checkout complete detailed article on What a Fashion Editor’s Assistant Buys for Her Boss
“Attendee” is a bit of a general term. Sure, attendees schedule meetings, take notes, and pick up coffee, but they can also act as quasi-concierges, sending fruit baskets to top customers and buying gifts for associates. In an effort to uncover the highly specific material needs of powerful people, we sat down with 25-year-old “Leah,” who has spent the better part of the last two years working as an executive assistant to one of the world’s most powerful and recognizable. fashion magazine editors working today. We talked to her about the order-price stationery, signature Milanese cakes, and the famous hair-enhancing dry shampoo that her renowned boss kept in great supply.
Leah’s boss is very skilled when it comes to maintaining relationships, and “gifting is part of it,” she says. Leah quickly learned that the size of the gift always depended on the importance of the connection. In practice, that meant spending more time and effort on gifts for the people in your boss’s life who might come in handy (like a “difficult celebrity who might want to be on the cover”) rather than those with whom you simply she felt compelled to keep in touch. . The latter group would receive the still-pretty-but-standard flower arrangements, not the “let me do three hours of research” type of gifts.
Most of the time, Leah says she would order white roses or peonies at the florist. miguel george, spending around $200 per fix. If the flowers were for someone even more special (cover stars, actors, musicians, models, designers, and guests on the publisher’s reality show), Leah would call floral designer Nicolas Cogrel. Cogrel staff would tell him what was in stock, put together an arrangement, and then send a photo to the editor’s team for approval. Sometimes his boss would give him feedback on the color or placement of the flowers, but overall he trusted Cogrel’s judgment, because “they are very good at their job for a reason.”
Leah’s boss sent handwritten notes as standard practice, always on monogrammed cards by special request from Cartier. A Cartier spokesperson told us that the house only sells personalized stationery from its flagship Fifth Avenue store, and that the service involves collaborating with the customer on the look and feel of their letter-writing materials. A traditional set of ten standard embossed cards and envelopes It costs $230, while a custom job can vary in price depending on the weight of the paper chosen, the pattern, etc.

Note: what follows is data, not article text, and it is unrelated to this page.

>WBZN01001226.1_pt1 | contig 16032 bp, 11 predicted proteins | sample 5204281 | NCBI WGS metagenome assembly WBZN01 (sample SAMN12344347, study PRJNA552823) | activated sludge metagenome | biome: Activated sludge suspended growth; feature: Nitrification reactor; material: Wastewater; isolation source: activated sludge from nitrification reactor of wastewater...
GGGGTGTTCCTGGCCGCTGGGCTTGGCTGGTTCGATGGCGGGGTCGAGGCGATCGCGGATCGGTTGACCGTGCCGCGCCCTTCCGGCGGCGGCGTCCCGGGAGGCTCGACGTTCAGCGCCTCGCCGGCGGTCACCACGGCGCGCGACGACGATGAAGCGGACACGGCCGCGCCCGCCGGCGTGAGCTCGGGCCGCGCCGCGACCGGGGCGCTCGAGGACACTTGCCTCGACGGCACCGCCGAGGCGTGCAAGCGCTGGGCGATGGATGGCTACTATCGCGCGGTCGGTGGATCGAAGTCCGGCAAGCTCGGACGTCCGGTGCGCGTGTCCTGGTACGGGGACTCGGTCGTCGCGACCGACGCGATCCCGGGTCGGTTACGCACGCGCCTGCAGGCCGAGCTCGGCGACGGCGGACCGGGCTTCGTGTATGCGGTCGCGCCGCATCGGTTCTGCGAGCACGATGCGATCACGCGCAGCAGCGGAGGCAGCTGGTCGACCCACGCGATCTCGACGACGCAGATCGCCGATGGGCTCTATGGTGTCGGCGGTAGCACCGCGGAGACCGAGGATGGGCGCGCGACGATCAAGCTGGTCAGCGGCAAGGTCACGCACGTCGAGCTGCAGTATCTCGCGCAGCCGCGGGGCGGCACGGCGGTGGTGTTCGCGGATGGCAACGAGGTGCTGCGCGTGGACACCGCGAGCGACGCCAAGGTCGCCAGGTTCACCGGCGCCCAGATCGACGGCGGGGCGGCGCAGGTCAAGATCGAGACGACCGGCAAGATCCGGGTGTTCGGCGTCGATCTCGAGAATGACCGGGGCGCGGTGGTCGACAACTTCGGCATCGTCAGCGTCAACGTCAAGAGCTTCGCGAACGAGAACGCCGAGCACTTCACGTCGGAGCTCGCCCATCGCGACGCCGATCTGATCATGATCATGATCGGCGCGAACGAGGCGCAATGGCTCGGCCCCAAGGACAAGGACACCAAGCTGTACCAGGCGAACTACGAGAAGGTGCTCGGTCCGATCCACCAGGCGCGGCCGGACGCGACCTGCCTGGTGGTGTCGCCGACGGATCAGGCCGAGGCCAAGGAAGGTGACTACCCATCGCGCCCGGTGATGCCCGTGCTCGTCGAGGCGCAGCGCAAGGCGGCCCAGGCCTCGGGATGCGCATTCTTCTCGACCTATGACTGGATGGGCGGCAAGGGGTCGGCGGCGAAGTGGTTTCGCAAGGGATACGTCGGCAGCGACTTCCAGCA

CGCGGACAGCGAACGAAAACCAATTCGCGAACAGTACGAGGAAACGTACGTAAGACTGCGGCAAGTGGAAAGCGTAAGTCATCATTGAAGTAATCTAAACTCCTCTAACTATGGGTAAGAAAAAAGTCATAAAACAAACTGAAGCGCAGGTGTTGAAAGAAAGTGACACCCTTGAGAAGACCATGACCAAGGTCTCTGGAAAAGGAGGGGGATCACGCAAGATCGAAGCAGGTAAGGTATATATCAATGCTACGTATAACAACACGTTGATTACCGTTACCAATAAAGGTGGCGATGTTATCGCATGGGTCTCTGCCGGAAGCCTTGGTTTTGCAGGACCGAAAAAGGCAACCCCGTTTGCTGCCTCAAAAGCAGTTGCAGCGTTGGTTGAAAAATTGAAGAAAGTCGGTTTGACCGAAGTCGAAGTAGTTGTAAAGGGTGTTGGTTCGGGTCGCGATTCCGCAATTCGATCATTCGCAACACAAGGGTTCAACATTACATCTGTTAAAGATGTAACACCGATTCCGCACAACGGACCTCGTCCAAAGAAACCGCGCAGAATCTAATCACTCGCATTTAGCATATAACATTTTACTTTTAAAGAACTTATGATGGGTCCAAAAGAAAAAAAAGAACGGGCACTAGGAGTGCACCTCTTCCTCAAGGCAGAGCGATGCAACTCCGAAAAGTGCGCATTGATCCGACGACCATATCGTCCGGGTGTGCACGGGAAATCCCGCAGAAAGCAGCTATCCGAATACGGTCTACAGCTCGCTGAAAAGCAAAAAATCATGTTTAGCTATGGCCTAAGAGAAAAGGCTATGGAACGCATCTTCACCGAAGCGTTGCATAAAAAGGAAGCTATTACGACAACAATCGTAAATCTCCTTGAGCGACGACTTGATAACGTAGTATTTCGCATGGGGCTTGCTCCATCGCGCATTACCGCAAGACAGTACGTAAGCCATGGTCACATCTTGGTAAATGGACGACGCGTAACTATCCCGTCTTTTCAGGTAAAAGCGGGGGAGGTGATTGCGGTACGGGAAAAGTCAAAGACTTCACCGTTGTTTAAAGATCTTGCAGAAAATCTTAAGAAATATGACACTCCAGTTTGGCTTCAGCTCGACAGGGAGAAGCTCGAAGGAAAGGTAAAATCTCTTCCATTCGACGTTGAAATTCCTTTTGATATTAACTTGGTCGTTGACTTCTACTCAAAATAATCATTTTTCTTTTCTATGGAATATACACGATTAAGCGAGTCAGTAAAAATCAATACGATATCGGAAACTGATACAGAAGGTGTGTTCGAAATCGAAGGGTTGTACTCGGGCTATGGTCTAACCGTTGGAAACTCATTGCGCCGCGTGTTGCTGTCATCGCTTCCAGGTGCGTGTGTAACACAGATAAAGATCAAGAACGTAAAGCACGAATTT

One season during Milan Fashion Week, the editor brought in a tin of these cakes and asked Leah to send them to one of her good friends. Leah says the editor carried the box by hand and managed to keep the cookies from breaking by asking the hotel for bubble wrap. (Impressive, considering the variety pack of 12 cake types weighs almost 20 pounds.)
[Editor’s note: Pasticceria Marchesi lists its prices in euros, so this is an approximation to U.S. dollars.]
During the holidays, Leah’s boss would occasionally have her deliver panettone from Sant Ambroeus, the legendary Milanese restaurant in New York City. described as “a delicately sweet yeast bread traditionally filled with candied orange, citron zest and raisins,” Leah would pick up the festively wrapped dome-shaped treat and deliver it to friends and acquaintances via the publisher’s private courier service. Leah says that no more than three panettone would be given per holiday season (the only time they are available), since her boss liked to diversify the gifts. According to Leah, the Sant Ambroeus location on Madison Avenue was also a popular spot for powerful publisher breakfasts, usually with industry contacts (and always with a definite agenda). “I don’t think I’d waste my time if there was no chance of a deal working,” he says.
As part of its virtual fashion show during COVID, Gucci gave guests CSA boxes from New York food supplier Farm to People. After that introduction, Leah’s boss began to occasionally send produce instead of flowers. This exchange reflected the pandemic-induced changes the publisher made to her gift-giving habits. While Leah’s boss had always wanted to show that he had thought of a gift, during COVID, “it was definitely assigned a higher profile,” Leah says, adding that the publisher has stepped up its personalized note game even further. when it came to controlling friends. This also meant selecting relatively affordable and “safer” gifts that she knew the recipient would like (she “didn’t want to take a chance and ask for something crazy”), rather than a higher-priced item that might not be the easiest to trade. or return, especially if it was shipped to Los Angeles or the Hamptons.
Despite having access to an endless supply of beauty gifts (and a constant stream of name-brand gifts), Leah’s boss only required that one hair product be available to her at all times (plus one non-perishable item). of personal hygiene).
Since Leah’s boss is known for her hair, the only personal styling product she had to have on hand was this Oribe dry shampoo. Leah says the editor tried to hide at least one can in each bag she carried to add shine and keep her hairstyle fresh between appointments. The editor would look for a color and cut every three to four weeks and work with two or three stylists for major events.
Leah says she kept Hershey’s Kisses and mini Reese’s Cups in stock so her boss would grab a handful when he left his office. And because Leah herself became so in tune with the aesthetic while she was working with the editor, she preferred the original silver Kisses over venturing into seasonal colors.
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